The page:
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The Black Book of the American Left: Volume 2 — The Progressives

Barbara Kay: How utterly irrational faith-based global-warming theory is In an April 30 article, “Climate change and health: Extreme heat a ‘silent’ killer, Globe and Mail reporter Karen McColl...


Barbara Kay on how you know you’re a pit bull fanatic (Video)

Latest Column

Barbara Kay: Ferguson is the exception, not the norm in U.S. race relations

Posted on 2014-11-27 11:47:03

Is a racism-free America a utopian dream? The recent dystopian mayhem of Ferguson, Missouri would seem to support such a pessimistic view of race relations. At times like these, with the focus on white power and black frustration and anger in a particular place, we fail to recognize the bigger picture of nation-wide social progress. Demonstrators outnumbered by media and onlookers as a Thanksgiving calm descends on Ferguson Whether due to the unseasonably cool, snowy weather or the next day’s U.S. Thanksgiving holiday, a drastically reduced number of protesters hit the streets Wednesday night to decry the police shooting of black teenager Michael Brown. Demonstrators stood at a fence outside the city’s police headquarters and loudly heckled National Guard troops, then marched several blocks north, blocking traffic temporarily at some points, but stayed peaceful. It was nothing like the arson, looting and vandalism that reigned here Monday night, or Tuesday night’s more restrained but still-tense events, when a police car was smashed with rocks, set on fire and tipped over. Our difficulty in seeing past extraordinary flash points like Ferguson is encouraged by ideologues, who depend on a theme of entrenched, ineradicable racism to justify their “progressive” activism. They will stop at nothing to convince us that racism is a kind of original sin embedded in our white genes. The term “white privilege,” frequently bandied about these days, is a locution pointing to an unproven but accepted “fact” in progressive circles: that since whiteness itself confers social power in certain situations, as for example in Ferguson – 70% black, where police, mostly white, tend to hassle blacks on spec but not whites – it is considered a form of racism in itself. A recent PBS series called The Whiteness Project enhances that view. In it white people are interviewed and discuss their biases and fears. The project, by filmmaker Whitney Dow, “hopes to........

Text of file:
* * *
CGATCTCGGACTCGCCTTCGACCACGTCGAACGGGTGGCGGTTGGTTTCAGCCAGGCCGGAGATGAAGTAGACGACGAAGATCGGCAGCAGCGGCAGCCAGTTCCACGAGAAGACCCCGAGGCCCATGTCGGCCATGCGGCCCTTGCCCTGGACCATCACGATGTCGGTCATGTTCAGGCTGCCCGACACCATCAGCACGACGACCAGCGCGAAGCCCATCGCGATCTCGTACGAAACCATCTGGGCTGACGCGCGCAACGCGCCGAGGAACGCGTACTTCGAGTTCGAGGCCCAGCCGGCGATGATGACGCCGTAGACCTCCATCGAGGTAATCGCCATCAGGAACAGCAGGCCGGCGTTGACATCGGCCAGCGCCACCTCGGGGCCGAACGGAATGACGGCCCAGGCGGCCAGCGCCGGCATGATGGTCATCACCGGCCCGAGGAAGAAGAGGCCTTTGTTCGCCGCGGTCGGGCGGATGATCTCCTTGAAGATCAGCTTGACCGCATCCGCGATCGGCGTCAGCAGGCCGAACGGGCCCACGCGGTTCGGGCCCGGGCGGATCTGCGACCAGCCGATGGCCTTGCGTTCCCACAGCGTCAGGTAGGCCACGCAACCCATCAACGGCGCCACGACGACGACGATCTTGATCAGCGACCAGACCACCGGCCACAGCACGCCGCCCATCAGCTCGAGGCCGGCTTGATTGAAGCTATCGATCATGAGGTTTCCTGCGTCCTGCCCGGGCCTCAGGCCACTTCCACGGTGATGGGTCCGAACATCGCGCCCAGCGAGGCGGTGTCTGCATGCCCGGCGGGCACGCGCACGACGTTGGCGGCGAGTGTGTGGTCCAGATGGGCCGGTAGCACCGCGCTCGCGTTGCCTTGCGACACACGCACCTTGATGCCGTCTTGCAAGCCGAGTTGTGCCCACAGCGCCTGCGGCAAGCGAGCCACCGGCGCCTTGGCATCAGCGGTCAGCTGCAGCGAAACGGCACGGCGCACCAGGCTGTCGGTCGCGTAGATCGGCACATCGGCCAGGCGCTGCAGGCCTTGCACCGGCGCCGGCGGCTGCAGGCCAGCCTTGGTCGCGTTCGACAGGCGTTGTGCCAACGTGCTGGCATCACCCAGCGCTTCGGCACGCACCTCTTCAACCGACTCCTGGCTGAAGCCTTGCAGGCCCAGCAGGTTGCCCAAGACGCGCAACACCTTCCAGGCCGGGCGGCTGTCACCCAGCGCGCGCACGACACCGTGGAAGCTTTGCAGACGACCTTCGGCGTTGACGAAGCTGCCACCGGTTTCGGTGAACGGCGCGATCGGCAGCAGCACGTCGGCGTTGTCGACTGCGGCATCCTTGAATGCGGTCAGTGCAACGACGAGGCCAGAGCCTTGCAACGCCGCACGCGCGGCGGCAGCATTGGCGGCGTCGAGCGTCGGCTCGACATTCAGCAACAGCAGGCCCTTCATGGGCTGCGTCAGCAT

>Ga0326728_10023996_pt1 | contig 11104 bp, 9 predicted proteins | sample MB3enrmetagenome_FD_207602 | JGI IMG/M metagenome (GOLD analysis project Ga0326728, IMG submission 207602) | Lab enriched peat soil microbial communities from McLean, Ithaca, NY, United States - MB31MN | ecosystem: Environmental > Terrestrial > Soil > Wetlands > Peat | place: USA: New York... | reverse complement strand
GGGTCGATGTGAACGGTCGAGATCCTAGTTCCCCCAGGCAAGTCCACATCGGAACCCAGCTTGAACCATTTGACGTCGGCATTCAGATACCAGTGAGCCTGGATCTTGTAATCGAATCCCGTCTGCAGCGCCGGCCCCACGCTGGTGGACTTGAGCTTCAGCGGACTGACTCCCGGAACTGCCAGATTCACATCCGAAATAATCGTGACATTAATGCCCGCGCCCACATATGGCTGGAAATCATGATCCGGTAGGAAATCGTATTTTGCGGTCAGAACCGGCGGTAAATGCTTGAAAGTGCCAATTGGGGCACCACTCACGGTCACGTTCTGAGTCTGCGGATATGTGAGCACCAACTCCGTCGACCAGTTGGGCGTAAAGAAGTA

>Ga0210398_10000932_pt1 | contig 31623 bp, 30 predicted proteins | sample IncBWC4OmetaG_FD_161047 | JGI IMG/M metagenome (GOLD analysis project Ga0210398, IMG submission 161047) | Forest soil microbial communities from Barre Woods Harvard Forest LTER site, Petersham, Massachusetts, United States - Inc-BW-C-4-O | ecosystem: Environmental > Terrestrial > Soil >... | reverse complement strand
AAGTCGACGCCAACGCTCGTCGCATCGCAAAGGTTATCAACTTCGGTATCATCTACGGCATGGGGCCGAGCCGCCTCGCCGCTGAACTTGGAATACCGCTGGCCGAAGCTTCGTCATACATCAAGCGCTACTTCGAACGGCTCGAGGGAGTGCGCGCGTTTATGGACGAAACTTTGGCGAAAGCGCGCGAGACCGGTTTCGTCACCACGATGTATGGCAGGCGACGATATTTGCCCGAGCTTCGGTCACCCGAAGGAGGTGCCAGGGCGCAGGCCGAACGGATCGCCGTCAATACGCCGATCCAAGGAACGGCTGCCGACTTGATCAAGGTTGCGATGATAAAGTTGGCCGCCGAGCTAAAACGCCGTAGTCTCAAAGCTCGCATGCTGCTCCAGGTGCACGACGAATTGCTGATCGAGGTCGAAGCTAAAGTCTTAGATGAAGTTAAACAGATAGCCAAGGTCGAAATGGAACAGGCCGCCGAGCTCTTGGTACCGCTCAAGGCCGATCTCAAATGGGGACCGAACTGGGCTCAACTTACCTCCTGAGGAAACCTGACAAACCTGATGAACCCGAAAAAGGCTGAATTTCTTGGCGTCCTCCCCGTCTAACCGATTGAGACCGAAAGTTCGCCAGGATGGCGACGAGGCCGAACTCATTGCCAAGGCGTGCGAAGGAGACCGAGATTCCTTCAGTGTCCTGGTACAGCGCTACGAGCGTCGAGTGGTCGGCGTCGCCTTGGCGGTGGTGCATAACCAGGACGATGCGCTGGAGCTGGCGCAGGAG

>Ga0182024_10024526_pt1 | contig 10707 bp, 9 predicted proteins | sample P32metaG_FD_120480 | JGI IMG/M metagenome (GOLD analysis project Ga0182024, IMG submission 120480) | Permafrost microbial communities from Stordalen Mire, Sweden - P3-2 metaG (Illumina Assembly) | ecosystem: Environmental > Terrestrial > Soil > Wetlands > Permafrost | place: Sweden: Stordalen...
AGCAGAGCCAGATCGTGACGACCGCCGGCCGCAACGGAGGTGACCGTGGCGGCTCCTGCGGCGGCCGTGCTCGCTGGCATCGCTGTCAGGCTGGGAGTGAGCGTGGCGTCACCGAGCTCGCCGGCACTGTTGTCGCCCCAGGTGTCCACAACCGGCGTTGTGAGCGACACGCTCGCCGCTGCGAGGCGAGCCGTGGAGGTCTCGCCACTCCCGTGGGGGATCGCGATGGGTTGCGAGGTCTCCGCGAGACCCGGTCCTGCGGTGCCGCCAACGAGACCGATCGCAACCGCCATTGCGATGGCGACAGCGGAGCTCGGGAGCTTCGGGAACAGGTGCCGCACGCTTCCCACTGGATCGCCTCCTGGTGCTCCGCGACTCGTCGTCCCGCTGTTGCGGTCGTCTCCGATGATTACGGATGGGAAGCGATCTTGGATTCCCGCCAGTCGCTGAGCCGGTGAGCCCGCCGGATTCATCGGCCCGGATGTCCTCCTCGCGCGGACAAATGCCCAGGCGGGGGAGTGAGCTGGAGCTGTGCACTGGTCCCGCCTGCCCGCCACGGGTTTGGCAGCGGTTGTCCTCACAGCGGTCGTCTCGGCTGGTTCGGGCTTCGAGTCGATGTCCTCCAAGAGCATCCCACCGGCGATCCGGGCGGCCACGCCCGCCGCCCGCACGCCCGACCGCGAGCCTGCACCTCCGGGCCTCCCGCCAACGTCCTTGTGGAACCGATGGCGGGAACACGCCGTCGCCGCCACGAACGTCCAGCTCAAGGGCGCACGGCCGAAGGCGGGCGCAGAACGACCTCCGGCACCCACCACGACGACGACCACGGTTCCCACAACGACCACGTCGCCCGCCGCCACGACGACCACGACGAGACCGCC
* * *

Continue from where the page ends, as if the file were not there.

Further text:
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The Black Book of the American Left: Volume 2 — The Progressives

Barbara Kay: How utterly irrational faith-based global-warming theory is In an April 30 article, “Climate change and health: Extreme heat a ‘silent’ killer, Globe and Mail reporter Karen McColl...


Barbara Kay on how you know you’re a pit bull fanatic (Video)

Latest Column

Barbara Kay: Ferguson is the exception, not the norm in U.S. race relations

Posted on 2014-11-27 11:47:03

Is a racism-free America a utopian dream? The recent dystopian mayhem of Ferguson, Missouri would seem to support such a pessimistic view of race relations. At times like these, with the focus on white power and black frustration and anger in a particular place, we fail to recognize the bigger picture of nation-wide social progress. Demonstrators outnumbered by media and onlookers as a Thanksgiving calm descends on Ferguson Whether due to the unseasonably cool, snowy weather or the next day’s U.S. Thanksgiving holiday, a drastically reduced number of protesters hit the streets Wednesday night to decry the police shooting of black teenager Michael Brown. Demonstrators stood at a fence outside the city’s police headquarters and loudly heckled National Guard troops, then marched several blocks north, blocking traffic temporarily at some points, but stayed peaceful. It was nothing like the arson, looting and vandalism that reigned here Monday night, or Tuesday night’s more restrained but still-tense events, when a police car was smashed with rocks, set on fire and tipped over. Our difficulty in seeing past extraordinary flash points like Ferguson is encouraged by ideologues, who depend on a theme of entrenched, ineradicable racism to justify their “progressive” activism. They will stop at nothing to convince us that racism is a kind of original sin embedded in our white genes. The term “white privilege,” frequently bandied about these days, is a locution pointing to an unproven but accepted “fact” in progressive circles: that since whiteness itself confers social power in certain situations, as for example in Ferguson – 70% black, where police, mostly white, tend to hassle blacks on spec but not whites – it is considered a form of racism in itself. A recent PBS series called The Whiteness Project enhances that view. In it white people are interviewed and discuss their biases and fears. The project, by filmmaker Whitney Dow, “hopes to........

Read Full Article